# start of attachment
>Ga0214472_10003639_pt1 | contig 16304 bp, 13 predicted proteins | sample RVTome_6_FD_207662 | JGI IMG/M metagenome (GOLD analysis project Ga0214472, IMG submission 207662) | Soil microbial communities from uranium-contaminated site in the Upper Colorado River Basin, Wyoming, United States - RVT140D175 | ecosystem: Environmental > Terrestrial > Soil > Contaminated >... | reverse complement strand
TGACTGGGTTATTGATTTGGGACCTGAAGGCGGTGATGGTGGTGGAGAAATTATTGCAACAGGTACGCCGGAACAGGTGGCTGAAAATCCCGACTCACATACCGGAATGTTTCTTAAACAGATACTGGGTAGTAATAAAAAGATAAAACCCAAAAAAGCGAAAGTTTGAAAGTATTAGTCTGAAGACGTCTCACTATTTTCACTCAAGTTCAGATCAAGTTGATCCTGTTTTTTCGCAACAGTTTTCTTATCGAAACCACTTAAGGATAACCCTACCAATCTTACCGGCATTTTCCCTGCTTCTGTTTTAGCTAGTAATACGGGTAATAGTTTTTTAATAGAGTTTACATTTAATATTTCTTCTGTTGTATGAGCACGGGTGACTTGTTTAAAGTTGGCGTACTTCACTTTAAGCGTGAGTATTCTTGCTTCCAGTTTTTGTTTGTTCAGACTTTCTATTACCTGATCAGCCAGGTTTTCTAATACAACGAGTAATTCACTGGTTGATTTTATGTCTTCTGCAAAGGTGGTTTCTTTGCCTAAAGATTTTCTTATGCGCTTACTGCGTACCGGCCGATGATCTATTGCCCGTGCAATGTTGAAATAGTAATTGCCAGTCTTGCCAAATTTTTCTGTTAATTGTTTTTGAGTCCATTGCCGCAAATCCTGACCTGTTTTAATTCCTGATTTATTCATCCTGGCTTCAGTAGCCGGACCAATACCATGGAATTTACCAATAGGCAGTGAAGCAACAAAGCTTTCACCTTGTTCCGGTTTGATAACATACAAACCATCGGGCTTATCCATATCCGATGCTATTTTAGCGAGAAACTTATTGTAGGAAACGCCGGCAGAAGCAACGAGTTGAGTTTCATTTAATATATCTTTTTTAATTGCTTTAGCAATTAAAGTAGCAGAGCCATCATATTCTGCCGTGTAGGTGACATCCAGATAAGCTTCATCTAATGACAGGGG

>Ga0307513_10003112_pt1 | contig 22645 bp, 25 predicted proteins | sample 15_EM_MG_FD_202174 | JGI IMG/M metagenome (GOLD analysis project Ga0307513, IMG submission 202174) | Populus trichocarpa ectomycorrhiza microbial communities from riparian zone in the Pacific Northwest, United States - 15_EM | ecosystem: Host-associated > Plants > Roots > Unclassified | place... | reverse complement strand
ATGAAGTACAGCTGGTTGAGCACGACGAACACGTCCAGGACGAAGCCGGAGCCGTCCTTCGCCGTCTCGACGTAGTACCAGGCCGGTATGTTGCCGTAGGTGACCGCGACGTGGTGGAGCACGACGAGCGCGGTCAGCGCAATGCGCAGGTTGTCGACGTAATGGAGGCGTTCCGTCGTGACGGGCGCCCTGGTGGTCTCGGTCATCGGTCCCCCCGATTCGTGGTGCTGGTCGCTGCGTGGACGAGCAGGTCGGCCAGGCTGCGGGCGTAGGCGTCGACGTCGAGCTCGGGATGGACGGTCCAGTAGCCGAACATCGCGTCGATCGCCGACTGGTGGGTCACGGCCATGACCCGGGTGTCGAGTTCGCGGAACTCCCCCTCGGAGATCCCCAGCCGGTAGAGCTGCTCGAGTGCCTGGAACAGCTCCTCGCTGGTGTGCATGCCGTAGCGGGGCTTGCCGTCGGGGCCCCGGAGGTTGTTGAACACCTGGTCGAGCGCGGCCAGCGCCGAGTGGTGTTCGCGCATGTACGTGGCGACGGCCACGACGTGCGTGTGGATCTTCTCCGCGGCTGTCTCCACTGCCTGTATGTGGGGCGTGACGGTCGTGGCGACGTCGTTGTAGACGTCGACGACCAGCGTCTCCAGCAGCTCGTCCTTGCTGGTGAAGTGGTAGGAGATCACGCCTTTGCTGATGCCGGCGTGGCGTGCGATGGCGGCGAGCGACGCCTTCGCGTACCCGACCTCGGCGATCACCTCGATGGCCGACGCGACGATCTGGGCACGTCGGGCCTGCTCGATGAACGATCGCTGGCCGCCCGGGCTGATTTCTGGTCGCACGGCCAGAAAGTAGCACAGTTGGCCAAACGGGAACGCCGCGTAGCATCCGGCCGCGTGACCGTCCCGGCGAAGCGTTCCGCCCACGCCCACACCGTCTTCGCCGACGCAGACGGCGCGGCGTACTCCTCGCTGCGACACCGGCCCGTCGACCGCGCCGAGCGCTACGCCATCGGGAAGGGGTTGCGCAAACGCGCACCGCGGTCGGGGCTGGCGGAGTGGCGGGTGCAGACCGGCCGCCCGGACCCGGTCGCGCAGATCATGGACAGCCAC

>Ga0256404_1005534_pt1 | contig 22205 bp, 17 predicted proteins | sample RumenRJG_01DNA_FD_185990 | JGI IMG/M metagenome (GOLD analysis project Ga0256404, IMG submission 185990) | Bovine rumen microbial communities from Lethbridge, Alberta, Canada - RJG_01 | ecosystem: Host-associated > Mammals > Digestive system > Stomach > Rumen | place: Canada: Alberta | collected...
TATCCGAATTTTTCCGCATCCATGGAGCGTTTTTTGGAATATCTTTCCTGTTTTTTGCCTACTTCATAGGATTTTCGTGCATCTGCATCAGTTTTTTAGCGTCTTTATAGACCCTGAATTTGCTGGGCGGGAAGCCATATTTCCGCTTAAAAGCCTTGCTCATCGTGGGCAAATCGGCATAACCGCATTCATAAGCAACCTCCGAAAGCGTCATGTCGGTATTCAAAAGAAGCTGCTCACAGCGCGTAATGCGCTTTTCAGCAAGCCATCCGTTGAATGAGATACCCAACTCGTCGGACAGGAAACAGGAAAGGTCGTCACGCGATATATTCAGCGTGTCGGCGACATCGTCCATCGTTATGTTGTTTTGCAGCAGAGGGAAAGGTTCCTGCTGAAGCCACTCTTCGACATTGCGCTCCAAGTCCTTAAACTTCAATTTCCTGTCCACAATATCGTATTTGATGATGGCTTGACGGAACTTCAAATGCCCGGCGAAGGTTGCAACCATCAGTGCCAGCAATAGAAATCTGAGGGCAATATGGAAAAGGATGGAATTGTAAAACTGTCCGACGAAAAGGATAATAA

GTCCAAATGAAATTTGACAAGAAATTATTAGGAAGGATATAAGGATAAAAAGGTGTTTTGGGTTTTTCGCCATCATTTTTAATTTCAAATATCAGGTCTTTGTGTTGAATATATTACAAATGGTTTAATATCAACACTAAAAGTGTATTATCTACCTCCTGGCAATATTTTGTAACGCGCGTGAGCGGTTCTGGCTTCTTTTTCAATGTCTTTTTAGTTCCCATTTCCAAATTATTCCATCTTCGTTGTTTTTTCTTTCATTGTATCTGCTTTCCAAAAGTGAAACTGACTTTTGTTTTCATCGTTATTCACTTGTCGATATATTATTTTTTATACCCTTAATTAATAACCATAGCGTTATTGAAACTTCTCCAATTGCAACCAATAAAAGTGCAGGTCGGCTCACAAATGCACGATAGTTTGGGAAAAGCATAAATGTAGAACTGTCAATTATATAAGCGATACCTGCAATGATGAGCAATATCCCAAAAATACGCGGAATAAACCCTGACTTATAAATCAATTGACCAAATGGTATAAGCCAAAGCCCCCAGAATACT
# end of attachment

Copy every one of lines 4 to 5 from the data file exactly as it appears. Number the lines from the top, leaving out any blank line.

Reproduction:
ATGAAGTACAGCTGGTTGAGCACGACGAACACGTCCAGGACGAAGCCGGAGCCGTCCTTCGCCGTCTCGACGTAGTACCAGGCCGGTATGTTGCCGTAGGTGACCGCGACGTGGTGGAGCACGACGAGCGCGGTCAGCGCAATGCGCAGGTTGTCGACGTAATGGAGGCGTTCCGTCGTGACGGGCGCCCTGGTGGTCTCGGTCATCGGTCCCCCCGATTCGTGGTGCTGGTCGCTGCGTGGACGAGCAGGTCGGCCAGGCTGCGGGCGTAGGCGTCGACGTCGAGCTCGGGATGGACGGTCCAGTAGCCGAACATCGCGTCGATCGCCGACTGGTGGGTCACGGCCATGACCCGGGTGTCGAGTTCGCGGAACTCCCCCTCGGAGATCCCCAGCCGGTAGAGCTGCTCGAGTGCCTGGAACAGCTCCTCGCTGGTGTGCATGCCGTAGCGGGGCTTGCCGTCGGGGCCCCGGAGGTTGTTGAACACCTGGTCGAGCGCGGCCAGCGCCGAGTGGTGTTCGCGCATGTACGTGGCGACGGCCACGACGTGCGTGTGGATCTTCTCCGCGGCTGTCTCCACTGCCTGTATGTGGGGCGTGACGGTCGTGGCGACGTCGTTGTAGACGTCGACGACCAGCGTCTCCAGCAGCTCGTCCTTGCTGGTGAAGTGGTAGGAGATCACGCCTTTGCTGATGCCGGCGTGGCGTGCGATGGCGGCGAGCGACGCCTTCGCGTACCCGACCTCGGCGATCACCTCGATGGCCGACGCGACGATCTGGGCACGTCGGGCCTGCTCGATGAACGATCGCTGGCCGCCCGGGCTGATTTCTGGTCGCACGGCCAGAAAGTAGCACAGTTGGCCAAACGGGAACGCCGCGTAGCATCCGGCCGCGTGACCGTCCCGGCGAAGCGTTCCGCCCACGCCCACACCGTCTTCGCCGACGCAGACGGCGCGGCGTACTCCTCGCTGCGACACCGGCCCGTCGACCGCGCCGAGCGCTACGCCATCGGGAAGGGGTTGCGCAAACGCGCACCGCGGTCGGGGCTGGCGGAGTGGCGGGTGCAGACCGGCCGCCCGGACCCGGTCGCGCAGATCATGGACAGCCAC

>Ga0256404_1005534_pt1 | contig 22205 bp, 17 predicted proteins | sample RumenRJG_01DNA_FD_185990 | JGI IMG/M metagenome (GOLD analysis project Ga0256404, IMG submission 185990) | Bovine rumen microbial communities from Lethbridge, Alberta, Canada - RJG_01 | ecosystem: Host-associated > Mammals > Digestive system > Stomach > Rumen | place: Canada: Alberta | collected...